By AARON CUTLER
By INKOO KANG
By SIMON ABRAMS
By SHERILYN CONNELLY
By NICK SCHAGER
By STEPHANIE ZACHAREK
By CHRIS KLIMEK
By NICK SCHAGER
'I don't get asked questions about stripping anymore—which is a relief," beams Diablo Cody. Understandably. Cody spent one year on the pole, and a whole lot longer on her knees at a Roman Catholic school, where the priests had old-world accents and made young Diablo attend mass before class every morning at 8:10, and then again on Sundays.
Diablo—then just prom queen Brook Busey—knew hardcore Christianity wasn't for her. "There was a lot of blatant sexism and bigotry being spewed during the sermons," she says. But instead of railing against religion, as you might expect from someone who essentially rechristened herself 'Devil,' she's empathetic. "The country has become so divided that people who are spiritual are just automatically painted as stupid and ignorant and bigoted," Cody sighs. "I still believe in God, and I get mocked by my friends for this."
Over a diner breakfast in Studio City, where Cody and her husband, Daniel Maurio, an actor on Chelsea Lately, relocated from Laurel Canyon after the birth of their second child ("We succumbed to the siren call of the valley. You can walk down the street and not get hit by a Porsche"), she digs into her concerns about Christianity. Tentatively. "Kevin Smith got into a lot of trouble when he did Dogma," says Cody. "I'm worried about my kids, and people are crazy." She's concerned for the moderates, the reasonable believers who have been pushed out of the national conversation. And she's especially concerned for young girls raised in fundamentalist families who haven't had their own chance to rebel.
"I respect other people's religions, but I think it's pretty obvious when it's the patriarchy operating under the guise of a religion," says Cody, pointing to the Duggars of TLC's 19 and Counting who believe that women should be continually pregnant. Earlier this month, she tweeted to their fourth-oldest daughter, "We have a spare bedroom waiting for you in L.A., Jinger Duggar." Alas, Jinger isn't on Twitter. But maybe she'll hear of Cody's directorial debut, Paradise, a more ambitious attempt to reach both girls like Jinger and the indie-movieÐloving intellectuals who write off devout women like her as brainwashed simpletons.
Paradise stars Julianne Hough as a sheltered Christian named Lamb who disavows God after a disfiguring plane crash leaves her arms and legs severely burnt. Where's a good girl to go when she wants start sinning? Vegas, duh, where her new friends Russell Brand and Octavia Spencer are as amazed that she's never tried booze as she is that they chug it every day. Despite dissecting faith and God-talk, which most films avoid like a plague of locusts, Paradise is a sweet—not cynical—story that Cody prays will make people smile. "Instead of wanting to shoot themselves, which is how test audiences felt about Young Adult," she deadpans.
Hough, a pocket-sized country singer and ballroom dancer, was willing to go even darker. Raised Mormon in Utah, where her father was the chairman of the Republican Party, she was booted from the church after a divorce in her family.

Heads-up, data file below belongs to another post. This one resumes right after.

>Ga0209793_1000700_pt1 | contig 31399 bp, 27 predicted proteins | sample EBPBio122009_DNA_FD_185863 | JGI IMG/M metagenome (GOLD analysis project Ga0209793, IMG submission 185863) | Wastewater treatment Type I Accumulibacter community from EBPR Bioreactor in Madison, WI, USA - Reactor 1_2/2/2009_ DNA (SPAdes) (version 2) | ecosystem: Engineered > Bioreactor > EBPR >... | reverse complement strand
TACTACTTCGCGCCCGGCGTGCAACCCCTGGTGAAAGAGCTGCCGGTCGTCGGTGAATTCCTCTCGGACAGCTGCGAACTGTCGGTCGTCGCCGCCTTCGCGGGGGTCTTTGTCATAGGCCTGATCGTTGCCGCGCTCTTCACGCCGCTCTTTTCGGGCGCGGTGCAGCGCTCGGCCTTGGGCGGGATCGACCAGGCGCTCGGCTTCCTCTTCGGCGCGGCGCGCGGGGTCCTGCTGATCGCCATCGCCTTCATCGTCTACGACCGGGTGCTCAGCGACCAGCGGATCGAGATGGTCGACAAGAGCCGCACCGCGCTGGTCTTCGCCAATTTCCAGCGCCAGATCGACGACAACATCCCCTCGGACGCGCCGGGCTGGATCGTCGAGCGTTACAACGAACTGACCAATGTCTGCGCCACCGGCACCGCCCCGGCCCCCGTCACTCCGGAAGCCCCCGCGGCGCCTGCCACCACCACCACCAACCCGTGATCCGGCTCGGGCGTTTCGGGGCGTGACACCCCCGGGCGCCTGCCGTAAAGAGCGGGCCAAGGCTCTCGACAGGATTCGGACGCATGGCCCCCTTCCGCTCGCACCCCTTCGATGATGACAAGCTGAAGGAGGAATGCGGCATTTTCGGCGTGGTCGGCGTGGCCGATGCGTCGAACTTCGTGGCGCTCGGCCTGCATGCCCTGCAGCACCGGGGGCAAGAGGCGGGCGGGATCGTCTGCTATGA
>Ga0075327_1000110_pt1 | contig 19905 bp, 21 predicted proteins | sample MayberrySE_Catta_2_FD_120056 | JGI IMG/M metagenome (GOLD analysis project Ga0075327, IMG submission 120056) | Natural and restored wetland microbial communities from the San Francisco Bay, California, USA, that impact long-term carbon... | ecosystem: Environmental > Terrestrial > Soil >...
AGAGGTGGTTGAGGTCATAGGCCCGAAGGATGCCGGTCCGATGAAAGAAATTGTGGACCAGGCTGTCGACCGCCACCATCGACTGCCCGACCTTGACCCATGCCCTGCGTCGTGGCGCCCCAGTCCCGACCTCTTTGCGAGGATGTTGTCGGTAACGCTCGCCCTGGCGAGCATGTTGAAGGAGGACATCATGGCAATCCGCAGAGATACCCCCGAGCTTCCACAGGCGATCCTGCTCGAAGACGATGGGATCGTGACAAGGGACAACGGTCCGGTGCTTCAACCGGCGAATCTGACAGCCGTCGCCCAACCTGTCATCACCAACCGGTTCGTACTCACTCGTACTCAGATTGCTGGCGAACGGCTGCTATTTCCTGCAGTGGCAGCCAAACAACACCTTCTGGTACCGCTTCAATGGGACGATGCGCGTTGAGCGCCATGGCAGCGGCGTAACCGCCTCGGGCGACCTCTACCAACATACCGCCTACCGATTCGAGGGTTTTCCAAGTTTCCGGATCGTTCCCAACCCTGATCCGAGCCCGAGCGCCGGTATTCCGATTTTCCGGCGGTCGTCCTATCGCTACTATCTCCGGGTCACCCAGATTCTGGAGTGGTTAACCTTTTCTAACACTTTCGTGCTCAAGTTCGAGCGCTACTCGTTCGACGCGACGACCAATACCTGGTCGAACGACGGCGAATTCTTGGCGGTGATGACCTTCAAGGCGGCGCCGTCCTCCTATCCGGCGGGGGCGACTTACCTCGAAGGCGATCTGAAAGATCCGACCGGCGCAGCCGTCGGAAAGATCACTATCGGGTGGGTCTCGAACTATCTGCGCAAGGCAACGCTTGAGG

"She understands what it's like to be judged by a religious community," says Cody. "I think the script spoke to her because of that." While Cody struggled—and failed—to convince her producers that Lamb should have more facial scars, Hough begged to strip off her waist-length blonde wig and shave her head. Laughs Cody, "She was like, 'I think her hair would have burned off.' I said, 'Honey, I agree. But we'll never get to make that movie.'"
Brand, however, wasn't game to mess with his looks. At one point, Cody attempted to convince him to chop off his shoulder-length locks for a normal-person hairdo. "That didn't go well."
No matter. She had bigger things on her mind, like trying to finish shooting and post-production before her second son was born. "I peed constantly," she confesses. "Twenty-seven times in one day—I was counting because it became so comical." And then her water broke before she could complete editing and re-shoots, leading to a surreal moment at 5 a.m. on top of Vegas's Palms Casino, where Cody directed a tender scene between Hough and Brand while attached to a noisy breast pump. "It sounded like a Gregorian chant," she says."Whaaaooooouuuuummmm—really ominous and super creepy."
After Juno, the big question for the Oscar-winning screenwriter was: Did she want to direct? No. And now that she has, she doesn't want to do it again. "I never would have directed in the first place if I hadn't felt obligated to increase the number of female directors by putting myself in that position," Cody insists. "I have no idea how somebody makes a movie like Saving Private Ryan. Are you fucking kidding me? This was my fucking Avatar, and it killed me."
Instead she's writing a script for an older actress, a Cher or Geena Davis type, while devoting herself to getting her Sweet Valley High musical greenlit by Universal. Whether or not Cody directs again, she's grudgingly aware that being a female filmmaker means being responsible for the ambitions of all womankind. "That drives me bananas," she groans. "If a guy writes a shitty movie, nobody says, 'Ugh, this is proof that guys can't write.'"
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